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The voices that matter most

Jamie McCloskey


At SolarAid, we have customers rather than beneficiaries. By adopting a trade-not-aid model, we are ensuring families in rural areas have the choice to buy a solar product.

We need to listen to these families.

Understanding and acting on feedback allows us to improve our service rather than assuming we know best.

In 2019, SolarAid partnered with 60 Decibels – an impact measurement company – to listen to our customers’ experiences in Malawi and Zambia.

By speaking to the 60 Decibels research team, our customers could talk openly and honestly about their experiences with us. The 60 Decibels team used their Lean Data SM approach and turned this feedback into recommendations for how we can improve our work and maximise our impact as an organisation.

So, what did we learn?

Overall, we learnt that we’re reaching low-income families that no-one else is. In fact, over 75% of our customers in Malawi are living in poverty and three-quarters hadn’t owned a solar light before. Our customers told the 60 Decibels research team that the quality of their lives and their families had improved very much because of the solar light – in the words of our customers:

“We are no longer sleeping in darkness and have no mosquito bites.” – Flywell Chisale, Malawi.

“I am so happy with it. I don’t see myself buying other kinds of torches because this one has changed my life. I don’t spend on lighting anymore.” – James Mbendela, Malawi.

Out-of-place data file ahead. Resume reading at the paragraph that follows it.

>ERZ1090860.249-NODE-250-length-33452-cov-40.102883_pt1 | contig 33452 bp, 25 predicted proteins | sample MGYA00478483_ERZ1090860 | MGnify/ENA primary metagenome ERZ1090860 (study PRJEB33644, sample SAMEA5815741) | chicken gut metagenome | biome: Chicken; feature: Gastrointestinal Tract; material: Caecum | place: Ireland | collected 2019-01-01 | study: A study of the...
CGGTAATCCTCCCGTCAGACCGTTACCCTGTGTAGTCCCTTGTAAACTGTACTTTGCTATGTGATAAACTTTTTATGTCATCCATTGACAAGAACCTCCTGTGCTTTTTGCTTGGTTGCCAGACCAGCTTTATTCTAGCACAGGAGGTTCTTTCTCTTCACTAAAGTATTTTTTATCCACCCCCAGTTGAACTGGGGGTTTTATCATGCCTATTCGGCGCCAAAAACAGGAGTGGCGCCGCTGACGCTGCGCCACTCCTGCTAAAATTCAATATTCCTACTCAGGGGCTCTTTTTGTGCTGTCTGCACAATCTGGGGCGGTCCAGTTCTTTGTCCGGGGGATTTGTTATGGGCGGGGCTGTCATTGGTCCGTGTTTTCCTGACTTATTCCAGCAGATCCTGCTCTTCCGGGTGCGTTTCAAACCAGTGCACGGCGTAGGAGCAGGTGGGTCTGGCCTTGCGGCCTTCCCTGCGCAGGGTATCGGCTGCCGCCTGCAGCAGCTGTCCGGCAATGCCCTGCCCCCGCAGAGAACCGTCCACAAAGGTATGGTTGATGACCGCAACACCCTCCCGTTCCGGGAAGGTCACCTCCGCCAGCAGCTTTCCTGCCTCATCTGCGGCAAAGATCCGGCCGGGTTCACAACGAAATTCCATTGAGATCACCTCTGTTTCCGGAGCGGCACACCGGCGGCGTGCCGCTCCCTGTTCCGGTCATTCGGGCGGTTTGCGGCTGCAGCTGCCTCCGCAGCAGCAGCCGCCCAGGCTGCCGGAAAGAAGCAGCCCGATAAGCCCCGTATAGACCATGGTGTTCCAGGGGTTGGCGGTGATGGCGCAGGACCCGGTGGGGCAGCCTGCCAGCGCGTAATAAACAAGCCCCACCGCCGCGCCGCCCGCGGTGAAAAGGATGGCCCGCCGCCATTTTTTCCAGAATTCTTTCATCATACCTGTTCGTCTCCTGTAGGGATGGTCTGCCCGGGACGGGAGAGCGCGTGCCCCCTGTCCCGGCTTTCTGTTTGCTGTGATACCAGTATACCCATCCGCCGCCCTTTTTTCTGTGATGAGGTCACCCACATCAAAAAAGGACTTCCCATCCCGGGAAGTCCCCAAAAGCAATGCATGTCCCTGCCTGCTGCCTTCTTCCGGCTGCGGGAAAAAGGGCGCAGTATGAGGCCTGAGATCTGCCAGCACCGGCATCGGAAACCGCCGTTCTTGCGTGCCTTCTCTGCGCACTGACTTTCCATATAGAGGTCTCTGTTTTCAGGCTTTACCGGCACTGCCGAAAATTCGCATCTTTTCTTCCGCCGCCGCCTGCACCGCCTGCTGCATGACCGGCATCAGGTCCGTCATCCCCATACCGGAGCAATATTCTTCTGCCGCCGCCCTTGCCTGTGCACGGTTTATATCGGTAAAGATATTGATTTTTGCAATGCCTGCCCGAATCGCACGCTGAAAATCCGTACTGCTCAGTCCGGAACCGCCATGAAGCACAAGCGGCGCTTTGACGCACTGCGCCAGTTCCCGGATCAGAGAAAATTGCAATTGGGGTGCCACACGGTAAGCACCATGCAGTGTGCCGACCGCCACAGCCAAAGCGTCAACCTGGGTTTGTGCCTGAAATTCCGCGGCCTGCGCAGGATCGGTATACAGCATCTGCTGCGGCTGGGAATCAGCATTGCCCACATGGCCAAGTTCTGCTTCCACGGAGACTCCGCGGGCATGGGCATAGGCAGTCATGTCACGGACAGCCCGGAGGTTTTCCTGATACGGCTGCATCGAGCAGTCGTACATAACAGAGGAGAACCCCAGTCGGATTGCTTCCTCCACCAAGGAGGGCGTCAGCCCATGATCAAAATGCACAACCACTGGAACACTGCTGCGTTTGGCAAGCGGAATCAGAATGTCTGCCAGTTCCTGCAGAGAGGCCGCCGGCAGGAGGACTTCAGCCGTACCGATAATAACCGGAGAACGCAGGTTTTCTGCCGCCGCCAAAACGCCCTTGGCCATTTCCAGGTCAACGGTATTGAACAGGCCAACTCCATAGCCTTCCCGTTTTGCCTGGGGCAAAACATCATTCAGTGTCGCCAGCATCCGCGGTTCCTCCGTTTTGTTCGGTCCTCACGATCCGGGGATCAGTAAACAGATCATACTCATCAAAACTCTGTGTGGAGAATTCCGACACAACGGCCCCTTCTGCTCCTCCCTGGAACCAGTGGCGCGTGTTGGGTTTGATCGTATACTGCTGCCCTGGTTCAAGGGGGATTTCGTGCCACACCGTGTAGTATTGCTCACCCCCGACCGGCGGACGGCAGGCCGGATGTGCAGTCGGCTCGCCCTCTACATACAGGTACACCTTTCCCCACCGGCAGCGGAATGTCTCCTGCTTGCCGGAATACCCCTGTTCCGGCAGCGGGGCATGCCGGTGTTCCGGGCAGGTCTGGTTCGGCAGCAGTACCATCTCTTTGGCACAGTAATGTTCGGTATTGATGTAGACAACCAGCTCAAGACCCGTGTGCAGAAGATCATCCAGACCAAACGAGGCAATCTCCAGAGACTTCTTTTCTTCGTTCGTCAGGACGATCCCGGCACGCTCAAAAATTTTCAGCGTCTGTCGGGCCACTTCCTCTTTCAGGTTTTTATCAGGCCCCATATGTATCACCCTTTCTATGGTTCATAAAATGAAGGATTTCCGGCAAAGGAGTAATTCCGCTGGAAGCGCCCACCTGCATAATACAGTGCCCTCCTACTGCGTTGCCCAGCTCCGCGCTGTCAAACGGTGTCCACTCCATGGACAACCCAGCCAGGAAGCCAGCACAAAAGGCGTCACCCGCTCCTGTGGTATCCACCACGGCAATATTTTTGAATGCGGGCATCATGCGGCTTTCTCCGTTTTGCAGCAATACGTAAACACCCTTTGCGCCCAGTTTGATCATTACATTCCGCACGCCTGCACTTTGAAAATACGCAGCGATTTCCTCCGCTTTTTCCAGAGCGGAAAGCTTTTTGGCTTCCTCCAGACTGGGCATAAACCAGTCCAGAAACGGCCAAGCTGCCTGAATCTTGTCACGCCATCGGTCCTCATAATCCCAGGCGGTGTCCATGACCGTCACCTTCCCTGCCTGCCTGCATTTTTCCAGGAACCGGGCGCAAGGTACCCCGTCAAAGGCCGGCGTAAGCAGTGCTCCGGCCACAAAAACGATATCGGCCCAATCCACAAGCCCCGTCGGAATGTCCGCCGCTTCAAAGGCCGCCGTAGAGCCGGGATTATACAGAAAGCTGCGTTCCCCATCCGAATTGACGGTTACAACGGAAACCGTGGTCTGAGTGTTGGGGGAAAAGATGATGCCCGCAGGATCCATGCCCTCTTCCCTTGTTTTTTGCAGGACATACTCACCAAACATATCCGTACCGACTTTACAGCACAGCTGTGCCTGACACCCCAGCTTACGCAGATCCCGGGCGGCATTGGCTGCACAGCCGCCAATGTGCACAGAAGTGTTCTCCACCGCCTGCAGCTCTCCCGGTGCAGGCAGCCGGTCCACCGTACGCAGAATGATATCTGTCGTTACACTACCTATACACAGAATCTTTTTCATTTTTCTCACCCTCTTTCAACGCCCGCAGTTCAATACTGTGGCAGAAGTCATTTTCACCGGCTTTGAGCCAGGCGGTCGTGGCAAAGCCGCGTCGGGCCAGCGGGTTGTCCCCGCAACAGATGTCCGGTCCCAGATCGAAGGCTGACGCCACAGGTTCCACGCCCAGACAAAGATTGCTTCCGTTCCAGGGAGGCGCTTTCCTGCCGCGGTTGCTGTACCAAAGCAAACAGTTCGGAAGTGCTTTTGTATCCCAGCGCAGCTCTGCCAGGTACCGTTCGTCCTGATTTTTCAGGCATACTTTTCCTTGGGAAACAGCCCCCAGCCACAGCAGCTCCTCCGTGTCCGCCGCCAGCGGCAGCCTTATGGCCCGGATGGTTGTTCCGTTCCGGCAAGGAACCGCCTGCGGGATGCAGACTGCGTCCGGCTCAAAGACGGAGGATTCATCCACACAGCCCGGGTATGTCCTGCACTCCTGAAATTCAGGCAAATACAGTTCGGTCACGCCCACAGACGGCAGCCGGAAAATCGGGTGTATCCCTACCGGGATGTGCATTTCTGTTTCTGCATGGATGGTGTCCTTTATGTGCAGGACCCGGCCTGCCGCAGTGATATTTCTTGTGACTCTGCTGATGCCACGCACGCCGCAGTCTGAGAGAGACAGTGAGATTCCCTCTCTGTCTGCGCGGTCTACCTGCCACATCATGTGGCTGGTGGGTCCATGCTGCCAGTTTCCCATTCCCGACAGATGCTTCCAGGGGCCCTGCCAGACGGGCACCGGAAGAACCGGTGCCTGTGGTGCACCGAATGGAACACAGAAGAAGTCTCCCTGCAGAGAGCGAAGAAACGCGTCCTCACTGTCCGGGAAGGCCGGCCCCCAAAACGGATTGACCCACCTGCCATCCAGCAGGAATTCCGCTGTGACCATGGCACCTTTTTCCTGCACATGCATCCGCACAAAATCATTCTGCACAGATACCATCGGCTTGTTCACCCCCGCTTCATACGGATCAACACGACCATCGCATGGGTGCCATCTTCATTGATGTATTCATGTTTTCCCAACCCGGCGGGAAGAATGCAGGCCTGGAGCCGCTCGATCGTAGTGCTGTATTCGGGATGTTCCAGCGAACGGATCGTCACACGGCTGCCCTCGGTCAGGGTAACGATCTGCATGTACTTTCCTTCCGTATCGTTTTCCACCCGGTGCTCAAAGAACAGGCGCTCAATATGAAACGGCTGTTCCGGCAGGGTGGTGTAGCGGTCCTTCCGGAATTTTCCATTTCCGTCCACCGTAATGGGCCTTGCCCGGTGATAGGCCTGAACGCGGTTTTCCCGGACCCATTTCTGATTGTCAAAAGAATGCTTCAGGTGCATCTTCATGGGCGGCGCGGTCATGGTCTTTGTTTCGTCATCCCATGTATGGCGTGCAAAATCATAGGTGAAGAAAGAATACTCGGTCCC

“No accident can occur even when I leave the solar light with the children while sleeping such as fires. I have less spending on candles.” – Joseph Buti, Zambia.

These impacts continued – everything from more quality family time to being safe from hyenas at night. Your support makes these impacts possible. One small solar light transforms a whole family’s life.

While we are looking forward to sharing more in-depth positive impacts, we also value the opportunity to share some of the challenges with you:

“Charging the solar lights during the rainy season is a challenge because the light is usually dim.” – VK Mambo, Zambia.

“SunnyMoney should try to reduce the prices for their products because sometimes they are expensive.” – Shida Kaunda, Malawi.

“They should be quick to respond to challenges in time. Agents should be available to address our challenges.” – Boniface Masamba, Malawi.

This feedback is invaluable to us. It is how we make sure we are never standing still. We are dedicated to keep developing, innovating, and improving. Acting on this feedback is essential. We have and we will continue to do so.

As Kat Harrison, Director at 60 Decibels and former Director of Research & Impact at SolarAid, said,

“It’s a real delight working with SolarAid. The team have a genuine desire to understand who they are serving, what impact their work is having, and what improvements they could make. This knowledge is critical for informing design, delivery, and decisions. And this will help us all move closer to achieving SDG7; energy access for all.”

As an organisation working in development, we should never lean back in satisfaction.

We are happy to show you the challenges we face, your support has an incredible impact. Not only do you get solar lights to low-income families in rural sub-Saharan Africa, you let their voices be heard.

Together, we can make these voices heard to the rest of the world.

– Jamie McCloskey, Director of Development